From ancient Mayan rituals to vibrant street food, Guatemala and El Salvador in Central America are a feast for the senses, writes Neil Geraghty
When it comes to modelling clothes the elderly generation in the Guatemalan highlands are world class professionals. Immensely proud of their beautiful indigenous costumes, they never tire of posing for the cameras. In front of a pretty whitewashed colonial church in Santiago Atitlán I run into Magdalena who is giving an xc’op tying demonstration. With her silver hair neatly parted in the centre, high cheek bones and large expressive eyes, her photogenic face can be seen on postcards throughout Guatemala, and her xc’op tying skills are legendary. An xc’op is a cotton belt up to 20 metres in length which is wound tightly around the head to form an elegant wide brimmed hat. She throws the belt onto the paving stones and with her left hand takes one end and holds it tightly against her head. With her right hand she takes up the slack and with lightning precision twirls the belt around her head. It takes barely a minute to finish and after tucking in the end she steps back and poses for the cameras with all the grace and poise of a socialite at ladies day in Ascot.
Lake Atitlán, a magnificent lake surrounded by three volcanoes, is the heartland of the Tz’utijil people, descendants of the Mayans whose culture is a fascinating blend of Catholic and pre-Colombian traditions. One of the most intriguing examples of this cultural fusion is the cult of Maximon, a deity who combines attributes of the ancient Mayan God Mam, St Peter and Judas Iscariot. He is represented by an effigy of a moustachioed western man smoking a cigar. Each year, a brotherhood of shamans moves the effigy to a new shrine and people travel from far and wide to pray for good luck and to undergo cleansing rituals.
From Santiago Atitlán’s busy quayside, I jump into a tuk tuk taxi decorated with a painting of Jesus, his arms stretched out protectively. His protection is needed as the drive is terrifying; the driver speeds over the pot holed road at breakneck pace, swerving violently to avoid pedestrians and stray dogs. I hold onto the seat for dear life to avoid being tossed out into the street and arrive at our destination a nervous wreck. Maximon’s shrine is located at the end of a Dickensian alleyway lined by houses stained black by wood smoke. The alley opens out into a scruffy courtyard where a man sits around the embers of a fire puffing a cigar and chanting prayers. I pay a small fee and walk into the shrine where the air is thick with pungent incense. The effigy of Maximon sits in front of an arc of flickering candles where a shaman chants incantations. A woman sitting next to him is undergoing a cleansing ritual and the shaman takes Maximon’s hat and a tiger striped shawl and holds it over a bowl of smouldering incense. When they are filled with smoke he places them over the woman’s head totally enveloping her face. She stifles a cough and the shaman waves his hands over her head muttering mysterious spells. His performance has an intoxicating appeal and I could easily imagine the ancient Mayans sitting around fires taking part in similar rituals.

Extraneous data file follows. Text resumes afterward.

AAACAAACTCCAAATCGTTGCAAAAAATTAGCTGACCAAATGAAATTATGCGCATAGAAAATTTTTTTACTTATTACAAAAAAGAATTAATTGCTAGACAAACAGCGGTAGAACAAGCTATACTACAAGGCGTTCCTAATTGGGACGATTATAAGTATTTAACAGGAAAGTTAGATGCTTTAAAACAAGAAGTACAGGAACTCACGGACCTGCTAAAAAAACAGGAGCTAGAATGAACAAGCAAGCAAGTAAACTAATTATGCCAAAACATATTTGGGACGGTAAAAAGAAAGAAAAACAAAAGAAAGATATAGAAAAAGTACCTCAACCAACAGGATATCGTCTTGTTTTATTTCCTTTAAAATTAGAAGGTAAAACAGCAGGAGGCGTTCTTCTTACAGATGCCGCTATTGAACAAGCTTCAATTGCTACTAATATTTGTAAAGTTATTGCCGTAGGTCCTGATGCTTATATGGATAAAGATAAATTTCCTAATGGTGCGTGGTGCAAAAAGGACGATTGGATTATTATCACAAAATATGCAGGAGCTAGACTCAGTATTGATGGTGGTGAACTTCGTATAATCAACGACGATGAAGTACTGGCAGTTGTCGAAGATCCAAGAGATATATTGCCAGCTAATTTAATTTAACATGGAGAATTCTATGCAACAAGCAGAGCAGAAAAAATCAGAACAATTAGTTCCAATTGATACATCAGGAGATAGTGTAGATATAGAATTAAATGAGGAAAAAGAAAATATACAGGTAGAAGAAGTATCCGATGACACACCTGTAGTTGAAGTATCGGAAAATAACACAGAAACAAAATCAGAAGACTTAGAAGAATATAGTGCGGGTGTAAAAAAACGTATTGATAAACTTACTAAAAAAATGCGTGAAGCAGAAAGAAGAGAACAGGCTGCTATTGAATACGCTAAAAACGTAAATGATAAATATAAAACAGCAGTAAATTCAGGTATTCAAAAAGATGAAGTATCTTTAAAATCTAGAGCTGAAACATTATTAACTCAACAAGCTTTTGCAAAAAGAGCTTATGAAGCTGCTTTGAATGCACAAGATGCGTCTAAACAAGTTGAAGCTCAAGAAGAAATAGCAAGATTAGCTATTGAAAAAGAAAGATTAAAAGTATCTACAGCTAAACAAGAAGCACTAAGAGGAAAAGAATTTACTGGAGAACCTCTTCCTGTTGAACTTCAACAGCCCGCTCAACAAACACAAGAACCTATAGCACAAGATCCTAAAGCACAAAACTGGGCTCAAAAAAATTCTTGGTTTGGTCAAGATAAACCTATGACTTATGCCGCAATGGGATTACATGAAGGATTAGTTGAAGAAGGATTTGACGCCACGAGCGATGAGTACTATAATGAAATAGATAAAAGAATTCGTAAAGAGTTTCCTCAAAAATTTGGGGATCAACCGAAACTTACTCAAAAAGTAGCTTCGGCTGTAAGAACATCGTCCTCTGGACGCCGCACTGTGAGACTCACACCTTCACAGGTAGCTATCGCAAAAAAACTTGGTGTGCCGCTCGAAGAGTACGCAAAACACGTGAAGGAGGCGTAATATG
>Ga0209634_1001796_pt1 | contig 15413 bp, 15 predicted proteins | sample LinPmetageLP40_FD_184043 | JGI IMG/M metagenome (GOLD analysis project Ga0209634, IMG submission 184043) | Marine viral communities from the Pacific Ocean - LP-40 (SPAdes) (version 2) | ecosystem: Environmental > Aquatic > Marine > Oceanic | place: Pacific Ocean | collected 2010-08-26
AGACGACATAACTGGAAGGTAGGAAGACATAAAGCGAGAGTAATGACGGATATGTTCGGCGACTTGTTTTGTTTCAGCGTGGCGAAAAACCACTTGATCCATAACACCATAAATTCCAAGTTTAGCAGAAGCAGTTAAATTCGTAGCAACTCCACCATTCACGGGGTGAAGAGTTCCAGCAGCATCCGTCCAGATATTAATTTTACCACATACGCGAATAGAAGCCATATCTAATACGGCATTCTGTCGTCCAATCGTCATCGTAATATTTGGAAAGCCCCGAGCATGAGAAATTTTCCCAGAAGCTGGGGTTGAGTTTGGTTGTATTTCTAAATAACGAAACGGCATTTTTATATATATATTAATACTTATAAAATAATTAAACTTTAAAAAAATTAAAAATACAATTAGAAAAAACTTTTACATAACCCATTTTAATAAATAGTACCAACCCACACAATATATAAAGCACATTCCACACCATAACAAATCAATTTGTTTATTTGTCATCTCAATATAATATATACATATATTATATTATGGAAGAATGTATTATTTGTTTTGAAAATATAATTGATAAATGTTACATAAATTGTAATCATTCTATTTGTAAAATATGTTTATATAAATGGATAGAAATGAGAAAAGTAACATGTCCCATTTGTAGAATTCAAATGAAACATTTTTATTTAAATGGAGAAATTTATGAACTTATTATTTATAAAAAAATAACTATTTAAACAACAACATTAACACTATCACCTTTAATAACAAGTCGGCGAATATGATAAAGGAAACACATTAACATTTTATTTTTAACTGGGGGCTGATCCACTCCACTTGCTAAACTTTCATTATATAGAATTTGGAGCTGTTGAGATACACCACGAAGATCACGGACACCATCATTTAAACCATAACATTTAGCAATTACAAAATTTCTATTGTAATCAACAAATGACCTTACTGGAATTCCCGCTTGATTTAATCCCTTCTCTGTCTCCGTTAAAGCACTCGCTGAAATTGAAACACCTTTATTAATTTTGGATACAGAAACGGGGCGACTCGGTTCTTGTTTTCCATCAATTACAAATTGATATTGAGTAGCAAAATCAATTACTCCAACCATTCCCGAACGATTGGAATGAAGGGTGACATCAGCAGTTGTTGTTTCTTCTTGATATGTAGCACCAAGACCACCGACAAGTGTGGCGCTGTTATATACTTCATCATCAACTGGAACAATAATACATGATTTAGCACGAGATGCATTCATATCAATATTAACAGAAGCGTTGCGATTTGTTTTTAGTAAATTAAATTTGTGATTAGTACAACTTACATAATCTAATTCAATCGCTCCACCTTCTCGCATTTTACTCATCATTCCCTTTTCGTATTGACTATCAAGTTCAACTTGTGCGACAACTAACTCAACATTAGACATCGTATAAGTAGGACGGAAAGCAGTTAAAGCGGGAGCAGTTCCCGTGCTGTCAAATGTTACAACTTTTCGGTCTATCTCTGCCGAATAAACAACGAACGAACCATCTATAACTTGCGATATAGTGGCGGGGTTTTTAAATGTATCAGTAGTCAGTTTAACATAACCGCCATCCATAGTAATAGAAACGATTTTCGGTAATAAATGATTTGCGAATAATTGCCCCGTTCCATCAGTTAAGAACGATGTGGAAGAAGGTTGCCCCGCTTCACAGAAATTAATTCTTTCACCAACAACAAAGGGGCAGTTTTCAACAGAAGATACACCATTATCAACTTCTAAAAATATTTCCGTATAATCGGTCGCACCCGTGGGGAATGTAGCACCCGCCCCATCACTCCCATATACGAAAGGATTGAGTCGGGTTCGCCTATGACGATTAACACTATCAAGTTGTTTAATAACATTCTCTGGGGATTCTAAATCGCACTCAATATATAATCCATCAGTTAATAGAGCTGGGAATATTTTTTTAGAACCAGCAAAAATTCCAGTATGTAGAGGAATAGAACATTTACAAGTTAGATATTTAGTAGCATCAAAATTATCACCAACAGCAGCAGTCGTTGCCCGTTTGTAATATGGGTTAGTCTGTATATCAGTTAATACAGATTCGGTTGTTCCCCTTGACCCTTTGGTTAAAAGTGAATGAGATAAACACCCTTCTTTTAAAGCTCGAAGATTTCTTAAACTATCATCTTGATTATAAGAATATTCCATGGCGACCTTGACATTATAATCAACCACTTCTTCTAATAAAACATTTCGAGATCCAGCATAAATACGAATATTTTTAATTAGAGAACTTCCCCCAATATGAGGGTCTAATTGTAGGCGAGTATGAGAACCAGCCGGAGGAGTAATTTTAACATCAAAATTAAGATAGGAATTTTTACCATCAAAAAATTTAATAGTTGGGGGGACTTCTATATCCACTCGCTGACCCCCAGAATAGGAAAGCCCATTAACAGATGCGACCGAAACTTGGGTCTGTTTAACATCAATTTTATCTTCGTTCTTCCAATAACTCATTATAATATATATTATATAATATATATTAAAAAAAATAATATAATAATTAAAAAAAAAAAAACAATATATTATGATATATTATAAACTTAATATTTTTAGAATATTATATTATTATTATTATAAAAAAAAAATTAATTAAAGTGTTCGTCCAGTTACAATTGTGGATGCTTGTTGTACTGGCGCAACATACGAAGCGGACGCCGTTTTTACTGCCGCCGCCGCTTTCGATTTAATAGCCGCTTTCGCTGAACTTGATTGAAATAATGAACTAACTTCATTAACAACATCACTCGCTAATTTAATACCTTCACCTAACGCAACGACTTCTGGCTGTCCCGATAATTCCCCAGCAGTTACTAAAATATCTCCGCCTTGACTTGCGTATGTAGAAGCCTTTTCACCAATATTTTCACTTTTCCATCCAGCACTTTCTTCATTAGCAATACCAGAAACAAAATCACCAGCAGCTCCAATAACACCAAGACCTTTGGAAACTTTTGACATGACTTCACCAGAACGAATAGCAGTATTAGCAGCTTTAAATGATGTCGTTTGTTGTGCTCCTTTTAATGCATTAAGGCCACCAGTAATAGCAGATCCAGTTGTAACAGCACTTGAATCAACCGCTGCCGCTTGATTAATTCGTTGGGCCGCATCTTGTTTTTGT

The next morning I’m on a dawn flight to Flores in the northern Guatemalan lowlands for a tour of Tikal, one of the most spectacular archaeological sites of the ancient Mayan world. Once a flourishing royal city of 90,000 inhabitants, the city was abandoned in the 11th century and was quickly reclaimed by the jungle. Archaeological excavations begun in the 1950s have unearthed several pyramids and royal palaces and a hike to the site through pristine jungle teeming with wildlife is an unforgettable experience. From the visitors’ centre we take a track leading into the forest and the animals are quick to make an appearance. A russet coloured coatimundi, a tropical raccoon, crosses our path sniffing the ground for insects and fallen fruit. Shortly afterwards our guide points to the treetops where a family of black howler monkeys are slowly swinging through the canopy. Later on as the magnificent pyramids come into view, he stops at a tree root and points out a nesting tarantula. He assures us that they’re quite harmless as we stare goggle-eyed with fear at her hairy legs coiled around hundreds of glistening eggs.